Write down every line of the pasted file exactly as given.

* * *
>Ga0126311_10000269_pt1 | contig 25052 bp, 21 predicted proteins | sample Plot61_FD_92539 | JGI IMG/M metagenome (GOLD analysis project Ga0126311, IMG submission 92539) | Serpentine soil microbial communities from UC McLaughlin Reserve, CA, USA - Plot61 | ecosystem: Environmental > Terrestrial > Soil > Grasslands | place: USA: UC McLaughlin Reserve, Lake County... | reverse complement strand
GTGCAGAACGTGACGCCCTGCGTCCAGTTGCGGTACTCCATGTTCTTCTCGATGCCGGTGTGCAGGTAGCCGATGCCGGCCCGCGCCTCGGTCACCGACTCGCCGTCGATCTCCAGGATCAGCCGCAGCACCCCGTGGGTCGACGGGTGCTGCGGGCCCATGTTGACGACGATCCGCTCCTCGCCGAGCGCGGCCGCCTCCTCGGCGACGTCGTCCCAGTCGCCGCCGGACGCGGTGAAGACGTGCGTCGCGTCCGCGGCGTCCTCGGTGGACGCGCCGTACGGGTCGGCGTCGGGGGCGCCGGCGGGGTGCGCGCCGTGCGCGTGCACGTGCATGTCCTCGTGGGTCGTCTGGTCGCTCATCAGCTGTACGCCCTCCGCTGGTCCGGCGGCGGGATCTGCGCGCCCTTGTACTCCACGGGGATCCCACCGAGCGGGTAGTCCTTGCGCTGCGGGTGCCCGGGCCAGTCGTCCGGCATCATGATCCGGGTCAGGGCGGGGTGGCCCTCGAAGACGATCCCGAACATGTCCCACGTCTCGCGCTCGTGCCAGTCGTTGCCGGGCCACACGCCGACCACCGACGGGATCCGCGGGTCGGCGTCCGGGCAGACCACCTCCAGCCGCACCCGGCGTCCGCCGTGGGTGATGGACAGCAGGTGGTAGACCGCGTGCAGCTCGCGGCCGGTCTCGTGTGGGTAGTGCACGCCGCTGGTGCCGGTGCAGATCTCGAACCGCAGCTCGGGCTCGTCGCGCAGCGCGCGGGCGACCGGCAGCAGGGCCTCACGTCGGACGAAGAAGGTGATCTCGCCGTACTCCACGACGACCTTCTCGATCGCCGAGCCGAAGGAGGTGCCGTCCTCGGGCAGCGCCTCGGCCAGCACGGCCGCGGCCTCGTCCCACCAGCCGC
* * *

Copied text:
>Ga0126311_10000269_pt1 | contig 25052 bp, 21 predicted proteins | sample Plot61_FD_92539 | JGI IMG/M metagenome (GOLD analysis project Ga0126311, IMG submission 92539) | Serpentine soil microbial communities from UC McLaughlin Reserve, CA, USA - Plot61 | ecosystem: Environmental > Terrestrial > Soil > Grasslands | place: USA: UC McLaughlin Reserve, Lake County... | reverse complement strand
GTGCAGAACGTGACGCCCTGCGTCCAGTTGCGGTACTCCATGTTCTTCTCGATGCCGGTGTGCAGGTAGCCGATGCCGGCCCGCGCCTCGGTCACCGACTCGCCGTCGATCTCCAGGATCAGCCGCAGCACCCCGTGGGTCGACGGGTGCTGCGGGCCCATGTTGACGACGATCCGCTCCTCGCCGAGCGCGGCCGCCTCCTCGGCGACGTCGTCCCAGTCGCCGCCGGACGCGGTGAAGACGTGCGTCGCGTCCGCGGCGTCCTCGGTGGACGCGCCGTACGGGTCGGCGTCGGGGGCGCCGGCGGGGTGCGCGCCGTGCGCGTGCACGTGCATGTCCTCGTGGGTCGTCTGGTCGCTCATCAGCTGTACGCCCTCCGCTGGTCCGGCGGCGGGATCTGCGCGCCCTTGTACTCCACGGGGATCCCACCGAGCGGGTAGTCCTTGCGCTGCGGGTGCCCGGGCCAGTCGTCCGGCATCATGATCCGGGTCAGGGCGGGGTGGCCCTCGAAGACGATCCCGAACATGTCCCACGTCTCGCGCTCGTGCCAGTCGTTGCCGGGCCACACGCCGACCACCGACGGGATCCGCGGGTCGGCGTCCGGGCAGACCACCTCCAGCCGCACCCGGCGTCCGCCGTGGGTGATGGACAGCAGGTGGTAGACCGCGTGCAGCTCGCGGCCGGTCTCGTGTGGGTAGTGCACGCCGCTGGTGCCGGTGCAGATCTCGAACCGCAGCTCGGGCTCGTCGCGCAGCGCGCGGGCGACCGGCAGCAGGGCCTCACGTCGGACGAAGAAGGTGATCTCGCCGTACTCCACGACGACCTTCTCGATCGCCGAGCCGAAGGAGGTGCCGTCCTCGGGCAGCGCCTCGGCCAGCACGGCCGCGGCCTCGTCCCACCAGCCGC